In the first chapter of the novel, Oskar alludes to his Dad telling him the story of the Sixth Borough, and this chapter depicts the scene in which Dad tells Oskar this story.
Perhaps it’s just coincidence that Dad doesn’t tell his story until Chapter 11, but the coincidence of Chapter 11 and 9/11 seems hard to ignore.
Dad tells Oskar that the Sixth Borough was an island separated from Manhattan by a thin body of water, whose narrowest crossing equaled the world’s long jump record. Every year, the long jumper made the leap, and there is a huge party. The children of New York float jars of fireflies in the river to illuminate the jumper’s leap. For the few moments that the jumper was suspended the air, Dad says, every New Yorker felt as though he or she could fly.
In the story of the Sixth Borough, Dad turns New York into a private fable for himself and Oskar. The story of the long jumper leaping across the river in celebration every year suggests both danger and trust: the Sixth Borough is at once a mythical spot and a safe place, both close to and separated from New York. It is not quite connected.
One year, the jumper’s big toe skimmed the surface of the river, and people realize that the island was beginning to drift away from Manhattan little by little. The bridges began to strain, the tunnels were pulled thin, and electrical wires snapped. The people of New York tried to save it by chaining it down or magnetizing it, but nothing worked: the island wanted to go.
But the Sixth Borough, like Never-Never Land or other spots that seem too perfect to last, cannot last forever. The Sixth Borough is symbolic of the inevitable passage of time: just as all children must grow up, and just as everyone must die, the Sixth Borough cannot be chained down.
People have to communicate from the Sixth Borough to Manhattan through cans attached with string. One boy ties together the strings from many miscellaneous items––a yo-yo, a talking doll, twine, a pearl necklace, clothesline, a harp, a tea bag, a tennis racket—to tell a girl that he loves her, and she said “I love you” in return. He closed the can into which she had spoken and stored it in his closet.
The message that the boy stores in the tin can in his closet foreshadows the key that Dad has in the vase in his closet, which Oskar takes to be a hidden message. The voice in the tin can also foreshadows Dad’s voice messages from 9/11, which Oskar keeps in his closet. Preserving a message that can never be listened to, but always will be known about, also foreshadows Grandpa’s decision to bury the letters to his son in Dad’s coffin.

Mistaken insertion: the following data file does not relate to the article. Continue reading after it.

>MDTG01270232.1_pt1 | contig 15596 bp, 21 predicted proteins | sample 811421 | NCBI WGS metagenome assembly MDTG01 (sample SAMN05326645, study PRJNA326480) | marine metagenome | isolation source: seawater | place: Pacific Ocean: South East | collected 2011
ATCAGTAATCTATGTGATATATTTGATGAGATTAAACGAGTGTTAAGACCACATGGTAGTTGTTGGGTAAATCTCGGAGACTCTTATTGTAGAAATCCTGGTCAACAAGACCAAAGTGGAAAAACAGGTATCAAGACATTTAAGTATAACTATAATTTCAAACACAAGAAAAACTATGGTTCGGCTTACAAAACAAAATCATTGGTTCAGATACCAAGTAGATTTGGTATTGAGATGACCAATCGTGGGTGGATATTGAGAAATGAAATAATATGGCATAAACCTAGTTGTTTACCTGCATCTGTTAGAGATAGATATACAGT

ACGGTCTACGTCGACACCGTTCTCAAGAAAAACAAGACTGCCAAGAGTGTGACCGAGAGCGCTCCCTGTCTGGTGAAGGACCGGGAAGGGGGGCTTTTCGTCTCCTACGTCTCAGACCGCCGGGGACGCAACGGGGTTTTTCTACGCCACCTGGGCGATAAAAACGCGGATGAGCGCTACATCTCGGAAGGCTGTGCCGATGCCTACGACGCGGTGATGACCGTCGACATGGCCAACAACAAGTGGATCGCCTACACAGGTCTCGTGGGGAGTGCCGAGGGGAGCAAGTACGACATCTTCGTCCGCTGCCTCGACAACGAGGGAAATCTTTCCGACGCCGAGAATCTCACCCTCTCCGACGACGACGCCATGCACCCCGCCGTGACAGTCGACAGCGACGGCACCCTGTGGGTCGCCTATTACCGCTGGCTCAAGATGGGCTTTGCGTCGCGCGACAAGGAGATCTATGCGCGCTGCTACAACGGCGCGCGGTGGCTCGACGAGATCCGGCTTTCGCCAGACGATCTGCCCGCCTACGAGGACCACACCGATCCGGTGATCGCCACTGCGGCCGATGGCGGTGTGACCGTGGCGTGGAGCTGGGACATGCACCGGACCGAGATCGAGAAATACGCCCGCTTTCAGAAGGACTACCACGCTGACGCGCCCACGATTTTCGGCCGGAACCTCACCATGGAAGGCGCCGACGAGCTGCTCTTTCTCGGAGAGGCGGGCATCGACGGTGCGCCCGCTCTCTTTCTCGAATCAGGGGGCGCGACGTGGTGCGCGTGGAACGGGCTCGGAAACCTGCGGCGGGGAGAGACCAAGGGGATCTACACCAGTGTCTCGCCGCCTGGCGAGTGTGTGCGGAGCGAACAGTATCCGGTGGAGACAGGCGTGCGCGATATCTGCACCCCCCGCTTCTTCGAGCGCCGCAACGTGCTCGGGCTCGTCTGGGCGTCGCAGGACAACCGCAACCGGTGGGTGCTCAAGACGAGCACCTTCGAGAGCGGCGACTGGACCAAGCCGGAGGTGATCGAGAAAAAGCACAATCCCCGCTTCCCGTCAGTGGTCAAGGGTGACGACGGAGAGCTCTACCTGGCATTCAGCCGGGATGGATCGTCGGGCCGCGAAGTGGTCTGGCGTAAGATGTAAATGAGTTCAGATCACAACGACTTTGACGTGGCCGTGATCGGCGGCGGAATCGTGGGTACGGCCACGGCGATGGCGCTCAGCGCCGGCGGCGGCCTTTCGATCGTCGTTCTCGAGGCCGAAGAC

Central Park used to be in the Sixth Borough, but it was decided by New York City referendum that the park had to be saved, so the residents of Manhattan put hooks into the park and pull it into Manhattan. Children were allowed to lie on the park as it was being moved. Fireworks erupted, the Philharmonic played, and the children of New York were pulled “into Manhattan and into adulthood,” Dad says. By the time the park had found its resting place, the children had fallen asleep, and “the park was a mosaic of their dreams.”
Although the Sixth Borough itself has to leave, Central Park symbolically becomes just like that tin can with “I love you” buried inside: even if nobody knows it, the park becomes a way for the city to keep its cherished memories close to its heart, just as Oskar carries both the key from Dad’s closet and the apartment key close to his heart.
Dad tells Oskar there are lots of clues in Central Park to its mysterious origin, like its strange fossil record and incongruous pH. There’s also a tree in the park with two names carved in it that are not in the census. All the Sixth Borough’s documents floated away, however, so there’s no way to prove if those named belonged to residents of the Sixth Borough or not.
The fable of the Sixth Borough becomes Dad’s and Oskar’s way of having their own private world within the city: they share a secret knowledge and a special bond that no one else knows about.
Dad says that there’s a gigantic hole in the middle of the Sixth Borough where Central Park used to be, so as the island floats across the planet, it frames whatever is underneath it. The island is completely frozen now, he tells Oskar.
The relationship between the Sixth Borough and Central Park is just like that of a lock and key: the Sixth Borough has a hole in the middle exactly the sixe of Central Park, and it is traveling all around the world, but the missing piece is right back at home the whole time.
Oskar asks Dad if any of the things that he dug up from Central Park were actually from the Sixth Borough, and Dad shrugs his shoulders.
Dad refuses to admit outright that the story of the Sixth Borough is a myth, allowing Oskar to believe—even if only slightly—that it might be true. And within this refusal is the idea, also, that such stories are true even if they are myths. That they contain truths and create connections that are real, that can’t simply be shrugged away as fiction. To an extent, Jonathan Safran Foer is making a claim here about the truth, the reality, of Extremely Loud and Incredibly Close.